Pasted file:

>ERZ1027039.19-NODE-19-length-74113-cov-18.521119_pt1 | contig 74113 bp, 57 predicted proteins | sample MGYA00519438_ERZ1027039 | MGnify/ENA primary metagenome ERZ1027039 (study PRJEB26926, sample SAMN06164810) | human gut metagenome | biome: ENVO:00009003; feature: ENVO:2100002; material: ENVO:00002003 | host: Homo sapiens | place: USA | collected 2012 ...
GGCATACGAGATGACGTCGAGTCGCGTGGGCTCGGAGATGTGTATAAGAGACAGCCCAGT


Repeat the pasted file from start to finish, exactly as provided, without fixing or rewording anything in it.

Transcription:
>ERZ1027039.19-NODE-19-length-74113-cov-18.521119_pt1 | contig 74113 bp, 57 predicted proteins | sample MGYA00519438_ERZ1027039 | MGnify/ENA primary metagenome ERZ1027039 (study PRJEB26926, sample SAMN06164810) | human gut metagenome | biome: ENVO:00009003; feature: ENVO:2100002; material: ENVO:00002003 | host: Homo sapiens | place: USA | collected 2012 ...
GGCATACGAGATGACGTCGAGTCGCGTGGGCTCGGAGATGTGTATAAGAGACAGCCCAGT